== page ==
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UK museums and libraries join forces to save ‘astonishing’ lost library from private buyers

Friends of the National Libraries aims to raise £15m to save "once in a generation" library from falling into private hands

The Brontë family copy of Thomas Bewick’s “A History of British Birds. Photograph: Sotheby’s

A huge consortium of libraries and museums across the UK have come together in an “unprecedented” attempt to raise £15m to save an “astonishingly important” collection of literary manuscripts for the nation.

This consortium includes the likes of the British Library and the library of Scotland Museum and was announced last month after the lost Honresfield library was put up for auction at Sotheby’s. This library was put together by industrialists William and Alfred Law in the early 1900’s and has been inaccessible since 1939. When it was announced that this literary jewel would be going on sale experts warned that action needed to be taken to prevent it being sold off piece by piece to private individuals.

The initiative to purchase these manuscripts on behalf of the nation is being led by the charity Friends of the National Libraries (FNL), which includes institutes such at the British Library, the Bodleian, the National Library of Scotland, the Brontë Parsonage Museum and many other smaller libraries and museums.

The FNL is currently in discussions with both private philanthropists and public funders as it desperatly seeks to raise the £15m it believes would be necessary to secure the entirety of the Honresfield library. It will also be launching a crowdfunding appeal.

The Honresfield library contains a veritable treasure trove of rare items, including a handwritten manuscript of Emily Brontë’s poems, once thought by experts to have been lost to time. It was also revealed on Thursday that the collection includes two “hugely significant” letters written by Jane Austen to her sister Cassandra, one of which deals with the reception to her novels Pride and Prejudice, and Sense and Sensibility. The other letter meanwhile was written on the eve of a ball as Austen humorously anticipates the end of a love affair: “At length the day is come on which I am to flirt my last with Tom Lefroy, and when you receive this it will be over. My tears flow at the melancholy idea.”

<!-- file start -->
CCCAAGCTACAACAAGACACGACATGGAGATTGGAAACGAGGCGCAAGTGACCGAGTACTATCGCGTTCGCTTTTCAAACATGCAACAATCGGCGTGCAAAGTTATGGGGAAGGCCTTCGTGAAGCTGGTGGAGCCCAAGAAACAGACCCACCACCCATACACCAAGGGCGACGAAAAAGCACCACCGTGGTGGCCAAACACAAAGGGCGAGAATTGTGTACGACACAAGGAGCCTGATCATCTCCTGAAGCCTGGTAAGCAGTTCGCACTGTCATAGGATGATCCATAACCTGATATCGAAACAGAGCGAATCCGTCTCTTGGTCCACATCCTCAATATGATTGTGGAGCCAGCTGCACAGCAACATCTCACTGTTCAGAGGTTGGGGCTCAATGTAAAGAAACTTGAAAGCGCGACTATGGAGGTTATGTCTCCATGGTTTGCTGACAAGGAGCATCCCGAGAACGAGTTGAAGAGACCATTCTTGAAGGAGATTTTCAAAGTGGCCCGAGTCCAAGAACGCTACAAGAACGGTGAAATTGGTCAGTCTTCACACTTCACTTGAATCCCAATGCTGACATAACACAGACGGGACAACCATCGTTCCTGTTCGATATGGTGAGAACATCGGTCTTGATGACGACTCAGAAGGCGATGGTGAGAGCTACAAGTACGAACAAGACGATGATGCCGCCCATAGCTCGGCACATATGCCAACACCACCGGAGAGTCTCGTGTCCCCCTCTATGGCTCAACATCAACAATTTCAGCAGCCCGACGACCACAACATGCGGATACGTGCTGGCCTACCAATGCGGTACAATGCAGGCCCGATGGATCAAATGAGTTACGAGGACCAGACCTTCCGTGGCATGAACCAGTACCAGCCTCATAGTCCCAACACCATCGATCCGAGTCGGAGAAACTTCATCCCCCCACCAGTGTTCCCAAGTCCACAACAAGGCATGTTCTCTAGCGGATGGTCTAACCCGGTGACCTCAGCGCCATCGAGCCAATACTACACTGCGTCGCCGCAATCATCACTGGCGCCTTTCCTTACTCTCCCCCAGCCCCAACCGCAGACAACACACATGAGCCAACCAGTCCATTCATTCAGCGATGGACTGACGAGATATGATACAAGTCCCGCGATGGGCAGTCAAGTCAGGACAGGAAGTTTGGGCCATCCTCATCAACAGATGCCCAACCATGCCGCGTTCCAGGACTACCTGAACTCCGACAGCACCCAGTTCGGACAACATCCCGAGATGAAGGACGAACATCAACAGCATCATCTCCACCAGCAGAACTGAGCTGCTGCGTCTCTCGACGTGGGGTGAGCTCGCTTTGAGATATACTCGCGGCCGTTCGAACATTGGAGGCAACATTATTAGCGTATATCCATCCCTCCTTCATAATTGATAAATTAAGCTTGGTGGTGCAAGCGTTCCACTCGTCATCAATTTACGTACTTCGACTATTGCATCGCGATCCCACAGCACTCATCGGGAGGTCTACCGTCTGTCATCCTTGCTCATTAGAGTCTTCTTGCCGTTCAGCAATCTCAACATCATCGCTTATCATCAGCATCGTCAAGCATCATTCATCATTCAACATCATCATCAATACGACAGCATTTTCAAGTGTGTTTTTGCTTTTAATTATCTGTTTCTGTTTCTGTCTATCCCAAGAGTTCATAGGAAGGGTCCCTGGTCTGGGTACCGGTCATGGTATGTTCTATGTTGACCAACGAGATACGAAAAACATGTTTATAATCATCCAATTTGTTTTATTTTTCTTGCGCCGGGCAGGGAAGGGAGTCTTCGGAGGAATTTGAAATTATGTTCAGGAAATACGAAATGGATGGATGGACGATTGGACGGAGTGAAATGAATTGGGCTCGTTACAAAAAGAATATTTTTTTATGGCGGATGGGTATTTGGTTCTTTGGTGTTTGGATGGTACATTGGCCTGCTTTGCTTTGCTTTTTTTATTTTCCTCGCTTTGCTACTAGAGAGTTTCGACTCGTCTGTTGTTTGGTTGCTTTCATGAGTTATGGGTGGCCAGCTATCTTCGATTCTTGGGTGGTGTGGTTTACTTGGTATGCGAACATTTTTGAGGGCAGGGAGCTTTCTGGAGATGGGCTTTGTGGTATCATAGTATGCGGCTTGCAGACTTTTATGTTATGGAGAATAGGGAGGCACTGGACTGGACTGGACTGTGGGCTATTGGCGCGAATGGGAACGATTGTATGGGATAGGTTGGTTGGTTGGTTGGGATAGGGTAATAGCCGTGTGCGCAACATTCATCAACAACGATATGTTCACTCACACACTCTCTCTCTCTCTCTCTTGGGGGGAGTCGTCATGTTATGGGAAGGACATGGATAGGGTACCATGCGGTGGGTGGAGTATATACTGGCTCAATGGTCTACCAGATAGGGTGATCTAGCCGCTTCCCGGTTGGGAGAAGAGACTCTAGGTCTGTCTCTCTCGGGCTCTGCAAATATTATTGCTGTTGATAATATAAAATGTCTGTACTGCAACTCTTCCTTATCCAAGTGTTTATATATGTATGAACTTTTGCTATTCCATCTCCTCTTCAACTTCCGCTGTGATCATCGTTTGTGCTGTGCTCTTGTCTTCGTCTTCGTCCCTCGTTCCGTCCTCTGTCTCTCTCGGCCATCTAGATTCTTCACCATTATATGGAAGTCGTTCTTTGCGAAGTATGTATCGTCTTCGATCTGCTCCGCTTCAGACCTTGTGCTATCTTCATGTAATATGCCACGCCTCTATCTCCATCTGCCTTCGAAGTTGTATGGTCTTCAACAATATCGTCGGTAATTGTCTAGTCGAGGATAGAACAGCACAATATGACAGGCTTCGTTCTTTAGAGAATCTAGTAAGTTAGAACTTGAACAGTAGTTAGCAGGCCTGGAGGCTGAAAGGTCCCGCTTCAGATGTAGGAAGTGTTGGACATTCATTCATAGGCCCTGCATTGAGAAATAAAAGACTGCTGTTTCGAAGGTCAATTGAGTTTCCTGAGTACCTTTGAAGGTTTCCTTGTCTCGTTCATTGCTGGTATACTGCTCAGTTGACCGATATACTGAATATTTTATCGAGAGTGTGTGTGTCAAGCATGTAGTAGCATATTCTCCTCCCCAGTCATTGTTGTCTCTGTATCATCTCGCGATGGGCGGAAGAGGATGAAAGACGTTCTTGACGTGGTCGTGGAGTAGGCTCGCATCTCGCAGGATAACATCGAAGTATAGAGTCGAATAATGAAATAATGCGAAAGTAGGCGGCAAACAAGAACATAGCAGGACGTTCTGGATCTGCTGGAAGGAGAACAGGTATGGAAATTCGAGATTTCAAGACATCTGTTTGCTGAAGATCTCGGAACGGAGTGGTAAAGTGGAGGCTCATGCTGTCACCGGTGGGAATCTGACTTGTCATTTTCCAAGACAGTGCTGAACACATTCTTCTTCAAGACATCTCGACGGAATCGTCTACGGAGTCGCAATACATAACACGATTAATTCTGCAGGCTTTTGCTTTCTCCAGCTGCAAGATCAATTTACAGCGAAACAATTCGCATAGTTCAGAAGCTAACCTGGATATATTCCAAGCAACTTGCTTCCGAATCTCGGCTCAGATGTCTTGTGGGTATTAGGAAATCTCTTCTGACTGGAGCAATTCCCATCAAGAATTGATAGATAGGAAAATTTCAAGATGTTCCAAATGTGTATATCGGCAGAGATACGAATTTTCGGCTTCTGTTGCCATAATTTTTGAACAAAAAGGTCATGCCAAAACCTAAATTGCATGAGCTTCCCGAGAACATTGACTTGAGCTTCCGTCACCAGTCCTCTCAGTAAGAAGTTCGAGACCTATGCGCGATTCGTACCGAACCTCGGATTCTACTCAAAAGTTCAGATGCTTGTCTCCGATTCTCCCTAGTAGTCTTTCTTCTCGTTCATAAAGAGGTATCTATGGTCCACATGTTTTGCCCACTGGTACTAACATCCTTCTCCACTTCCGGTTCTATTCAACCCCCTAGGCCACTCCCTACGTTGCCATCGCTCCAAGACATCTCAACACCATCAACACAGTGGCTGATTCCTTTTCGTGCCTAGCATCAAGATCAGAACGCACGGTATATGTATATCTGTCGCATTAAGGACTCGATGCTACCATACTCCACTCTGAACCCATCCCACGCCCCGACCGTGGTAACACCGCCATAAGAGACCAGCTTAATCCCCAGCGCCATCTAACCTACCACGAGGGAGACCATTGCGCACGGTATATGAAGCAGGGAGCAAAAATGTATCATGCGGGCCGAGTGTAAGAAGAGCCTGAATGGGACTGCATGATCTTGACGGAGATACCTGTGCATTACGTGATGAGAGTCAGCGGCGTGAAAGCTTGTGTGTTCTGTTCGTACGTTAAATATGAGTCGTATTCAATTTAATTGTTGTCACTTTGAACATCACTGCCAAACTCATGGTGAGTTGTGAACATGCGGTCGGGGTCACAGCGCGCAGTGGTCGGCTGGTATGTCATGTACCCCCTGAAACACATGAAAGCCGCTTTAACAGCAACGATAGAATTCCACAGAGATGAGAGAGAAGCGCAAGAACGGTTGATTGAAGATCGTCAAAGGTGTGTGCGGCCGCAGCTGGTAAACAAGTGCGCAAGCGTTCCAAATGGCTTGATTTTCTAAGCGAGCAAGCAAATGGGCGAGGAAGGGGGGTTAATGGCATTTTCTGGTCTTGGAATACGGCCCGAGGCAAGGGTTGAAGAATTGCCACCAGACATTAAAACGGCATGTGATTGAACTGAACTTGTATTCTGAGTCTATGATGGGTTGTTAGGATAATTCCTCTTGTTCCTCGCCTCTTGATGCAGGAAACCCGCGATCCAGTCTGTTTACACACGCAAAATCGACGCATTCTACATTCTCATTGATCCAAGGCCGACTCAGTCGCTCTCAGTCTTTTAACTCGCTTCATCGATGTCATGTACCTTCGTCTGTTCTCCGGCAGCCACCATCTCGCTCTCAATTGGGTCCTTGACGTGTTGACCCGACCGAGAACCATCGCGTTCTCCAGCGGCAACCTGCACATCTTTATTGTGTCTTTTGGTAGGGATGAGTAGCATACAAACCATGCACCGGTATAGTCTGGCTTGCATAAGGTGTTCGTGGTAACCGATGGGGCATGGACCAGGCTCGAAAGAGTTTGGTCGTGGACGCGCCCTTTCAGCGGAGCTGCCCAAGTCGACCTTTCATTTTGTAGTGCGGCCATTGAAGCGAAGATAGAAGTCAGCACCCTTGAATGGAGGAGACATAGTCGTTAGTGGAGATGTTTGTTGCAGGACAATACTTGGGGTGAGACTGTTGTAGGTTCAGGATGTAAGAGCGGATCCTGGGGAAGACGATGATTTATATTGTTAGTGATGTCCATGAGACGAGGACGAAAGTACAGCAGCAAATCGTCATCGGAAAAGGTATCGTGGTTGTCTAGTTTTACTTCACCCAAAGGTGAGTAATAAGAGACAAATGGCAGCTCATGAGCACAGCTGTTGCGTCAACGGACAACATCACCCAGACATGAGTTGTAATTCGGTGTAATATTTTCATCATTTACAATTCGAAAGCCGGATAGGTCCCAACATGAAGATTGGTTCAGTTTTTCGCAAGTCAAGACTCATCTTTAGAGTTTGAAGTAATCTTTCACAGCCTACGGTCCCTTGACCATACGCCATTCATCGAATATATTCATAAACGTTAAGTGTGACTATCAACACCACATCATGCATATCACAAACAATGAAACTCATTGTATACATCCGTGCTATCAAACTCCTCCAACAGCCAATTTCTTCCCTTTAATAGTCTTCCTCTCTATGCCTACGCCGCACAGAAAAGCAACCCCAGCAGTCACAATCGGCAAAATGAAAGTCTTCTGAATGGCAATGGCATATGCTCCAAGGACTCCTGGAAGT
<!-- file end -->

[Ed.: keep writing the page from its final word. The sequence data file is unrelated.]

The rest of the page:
The complete manuscript for Rob Roy. Photograph: Sotheby’s

All in all the collection contains more than 500 manuscripts, first edition novels and letters, including the working manuscript of Sir Walter Scott’s famous novel Rob Roy.

While the FNL attempts to raise the funds the vendors and Sotheby’s have graciously agreed to postpone the auction for the first part of the library which had been due to take place in July. The FNL has stated that once the library is purchased individual items will be passed to the appropriate institute across the UK.

“Once in a generation, a collection of books and manuscripts appears from almost nowhere that is met with a mixture of awe and stunned silence, followed by concerted action to bring it into public ownership,” said John Scally, chief executive of the National Library of Scotland. “The UK-wide consortium is determined to raise the funds to ensure we can save the Honresfield library for everyone to share and enjoy.”

Charles Sebag-Montefiore, trustee and treasurer of FNL, described the charity’s plans as “a crucial national endeavour to raise enough funds to keep this unique treasure trove in Britain”.

The alliance of libraries and museums was first formed after the Brontë Society raised a call to action about the upcoming sale, describing the auction as a “calculated act of heritage dispersal”. As more institutions got involved, the FNL was approached to spearhead the campaign.

Gabriel Heaton, Sotheby’s historical manuscripts specialist, said the auction house was “pleased to play our part in this potential outcome for this great library”.

“This proposed acquisition is a fitting tribute to the Law brothers’ voracious literary interests and their family’s excellent care of this material for over a century. The unprecedented initiative is testament to the continued power of literature to inspire the public so many years after these writers first put pen to paper,” he added.

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